Washington Capitals goaltender Braden Holtby has struggled lately as he’s posted an .811 save percentage and has allowed 19 goals in his last five games, going 1-4-0 in that span. Meanwhile, goaltender Ilya Samsonov‘s .921 save percentage ranks 11th in the NHL and his 2.24 goals-against average ranks fourth. Sound like a familiar situation?
It should, because just two years ago, Holtby briefly lost his starting job to Philipp Grubauer after a 1-5-2 stretch where he posted an .851 save percentage. Grubauer led the NHL with a .937 save percentage and a 1.93 goals-against average after Thanksgiving of 2017 and started the first two games of the Capitals’ Stanley Cup run before Holtby took the reigns and the rest is history.
Unlike Grubauer two years ago, Samsonov got off to a solid start this season. Grubauer started the 2017-18 season going 0-5-1 with an .876 save percentage and a 3.86 goals-against average before Thanksgiving. Through his first six starts this season, Samsonov got off to a much stronger start than Grubauer did two years ago as he went 5-1-1 (one loss in relief of Holtby) with a .918 save percentage and a 2.45 goals-against average.
Since his first six starts, the 22-year old netminder has posted a .932 save percentage and a 2.08 save percentage if you take out the Capitals’ 7-3 loss to the Boston Bruins on December 23, when he only faced four shots on goal and let one in. That’s awfully close to Grubauer’s stats after his first six starts.
According to HockeyGoalies.com, Grubauer had 15 quality appearances in the 2017-18 season, when he played in 35 games. Samsonov has five in 14 starts this season and is on pace to finish with 11 this season.
In the shootout, it’s been an adjustment for Samsonov as three of the five skaters he has faced this season have scored on him. However, Grubauer only one shootout round during the 2017-18 season and let goals in on the two attempts he faced.
Hockey Reference credits Samsonov with a .714 quality start percentage, an 86% goals-allowed average (percentage relative to the league goal-allowed percentage; lower is better) than the average NHL netminder, and a 2.31 adjusted goals-against average. Grubauer had a .679 quality start percentage, had an 87% goals-allowed average, and a 2.54 adjusted goals-against average during his final season in Washington.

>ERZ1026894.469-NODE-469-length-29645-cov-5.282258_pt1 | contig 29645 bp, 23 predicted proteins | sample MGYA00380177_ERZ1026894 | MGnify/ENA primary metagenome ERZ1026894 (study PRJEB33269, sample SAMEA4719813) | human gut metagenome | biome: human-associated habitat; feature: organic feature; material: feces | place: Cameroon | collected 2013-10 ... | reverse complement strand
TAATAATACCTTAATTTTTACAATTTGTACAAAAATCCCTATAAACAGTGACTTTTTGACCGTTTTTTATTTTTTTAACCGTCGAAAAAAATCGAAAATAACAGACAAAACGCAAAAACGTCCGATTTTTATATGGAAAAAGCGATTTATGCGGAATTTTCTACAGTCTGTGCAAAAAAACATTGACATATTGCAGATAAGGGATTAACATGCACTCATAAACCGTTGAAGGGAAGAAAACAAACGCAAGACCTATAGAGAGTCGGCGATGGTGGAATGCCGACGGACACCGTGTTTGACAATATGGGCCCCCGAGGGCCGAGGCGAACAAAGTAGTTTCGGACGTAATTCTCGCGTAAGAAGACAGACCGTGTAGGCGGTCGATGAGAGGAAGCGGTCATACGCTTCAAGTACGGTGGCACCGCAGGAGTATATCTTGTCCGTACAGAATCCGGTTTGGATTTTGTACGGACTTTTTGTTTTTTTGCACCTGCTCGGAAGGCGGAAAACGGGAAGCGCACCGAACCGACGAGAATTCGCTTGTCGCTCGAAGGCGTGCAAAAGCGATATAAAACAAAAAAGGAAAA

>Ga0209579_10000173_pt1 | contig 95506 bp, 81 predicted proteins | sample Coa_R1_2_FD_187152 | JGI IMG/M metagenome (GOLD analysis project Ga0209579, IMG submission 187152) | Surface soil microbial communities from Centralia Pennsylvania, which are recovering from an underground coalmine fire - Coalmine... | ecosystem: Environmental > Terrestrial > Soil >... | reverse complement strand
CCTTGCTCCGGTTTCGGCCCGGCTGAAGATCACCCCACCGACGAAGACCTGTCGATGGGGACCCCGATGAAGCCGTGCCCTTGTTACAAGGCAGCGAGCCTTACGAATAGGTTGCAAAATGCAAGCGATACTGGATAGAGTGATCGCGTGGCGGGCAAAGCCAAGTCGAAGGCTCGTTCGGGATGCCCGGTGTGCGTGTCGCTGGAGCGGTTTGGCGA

Samsonov, who became the fastest goaltender in Capitals franchise history to win 10 games (12 starts), has been exceptional on the road this season with an 8-0-0 record, a .919 save percentage, and a 2.19 goals-against average. Despite starting more games on the road, Grubauer had more success at home that season as he posted a .926 save percentage and a 2.12 goals-against average in 10 games at Capital One Arena during the 2017-18 campaign. Though his .922 save percentage on the road that season is better than Samsonov’s this season.
Both goaltenders began to post sparkling save percentages starting in December in each season as Grubauer had a .962 save percentage in December 2017 while Samsonov’s save percentage this past month was worse but still a solid .927. Though Grubauer only played four games that month, Samsonov just played one game more. Samsonov’s .941 save percentage this January matches Grubauer’s from January 2018 while his 2.01 goals-against average is a hair better than Grubauer’s 2.03. Grubauer had a save percentage higher than .933 in each of the final three months of the 2017-18 season.
Samsonov has posted a .932 even-strength save percentage, which is tied for 13th in the NHL, this season while Grubauer was a tad better at .933 at even strength, which was tied for 17th. Samsonov has posted an .833 save percentage while shorthanded, which is tied for the fourth-worst in the league at the moment, while Grubauer’s sparkling .955 shorthanded save percentage was tied for 21st with Pittsburgh Penguins goaltender Tristan Jarry. Samsonov’s .877 power-play save percentage is slightly better than Grubauer’s .871.
Grubauer posted a .900 save percentage or better in two-thirds of his appearances during the 2017-18 season while Samsonov has done so in 78.6% of his, which is the seventh-best in NHL. Samsonov’s 3.78 goals-for average is the sixth-highest in the league while Grubauer’s 2.64 goals-for average was the 21st-lowest. Grubauer did face a lot more shots as he averaged 30.7 shots-against per game while Samsonov is facing 28.5 per game, the sixth-fewest in the league.
Grubauer had a .922 save percentage against the Metropolitan Division that season, which ranked only the third-best among the four divisions, while Samsonov’s .934 save percentage against the division is his best. His highest save percentage against any other division is a .917. Meanwhile, Grubauer posted a .922 save percentage or better against three of the divisions.
The two have both taken advantage of their opportunities to start. Samsonov’s numbers are boosted by a fast start while Grubauer finished the 2017-18 season with some pretty incredible numbers. Despite Grubauer’s sensational season, Holtby reclaimed the starting job after Grubauer allowed eight goals on 49 shots (.837 save percentage) in the first five periods of the 2018 first-round Stanley Cup Playoff series against the Columbus Blue Jackets and went on to leach the Capitals to their first Stanley Cup Championship in franchise history, posting a .922 save percentage and a 2.16 save percentage in the process. After Holtby reclaimed the No. 1 job, Grubauer and defenseman Brooks Orpik were dealt to the Colorado Avalanche in exchange for a 2018 second-round pick.
Will history repeat itself? We’ll have to wait and find out.
By Harrison Brown